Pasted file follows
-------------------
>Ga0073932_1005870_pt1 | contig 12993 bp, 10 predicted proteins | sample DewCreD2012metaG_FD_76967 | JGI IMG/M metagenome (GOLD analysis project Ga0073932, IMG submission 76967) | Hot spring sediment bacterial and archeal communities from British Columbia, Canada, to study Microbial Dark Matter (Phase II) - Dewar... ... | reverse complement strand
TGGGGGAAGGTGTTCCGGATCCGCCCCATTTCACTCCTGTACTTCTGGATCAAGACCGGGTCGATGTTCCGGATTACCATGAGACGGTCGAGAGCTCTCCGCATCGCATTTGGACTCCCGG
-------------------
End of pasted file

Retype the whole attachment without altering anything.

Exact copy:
>Ga0073932_1005870_pt1 | contig 12993 bp, 10 predicted proteins | sample DewCreD2012metaG_FD_76967 | JGI IMG/M metagenome (GOLD analysis project Ga0073932, IMG submission 76967) | Hot spring sediment bacterial and archeal communities from British Columbia, Canada, to study Microbial Dark Matter (Phase II) - Dewar... ... | reverse complement strand
TGGGGGAAGGTGTTCCGGATCCGCCCCATTTCACTCCTGTACTTCTGGATCAAGACCGGGTCGATGTTCCGGATTACCATGAGACGGTCGAGAGCTCTCCGCATCGCATTTGGACTCCCGG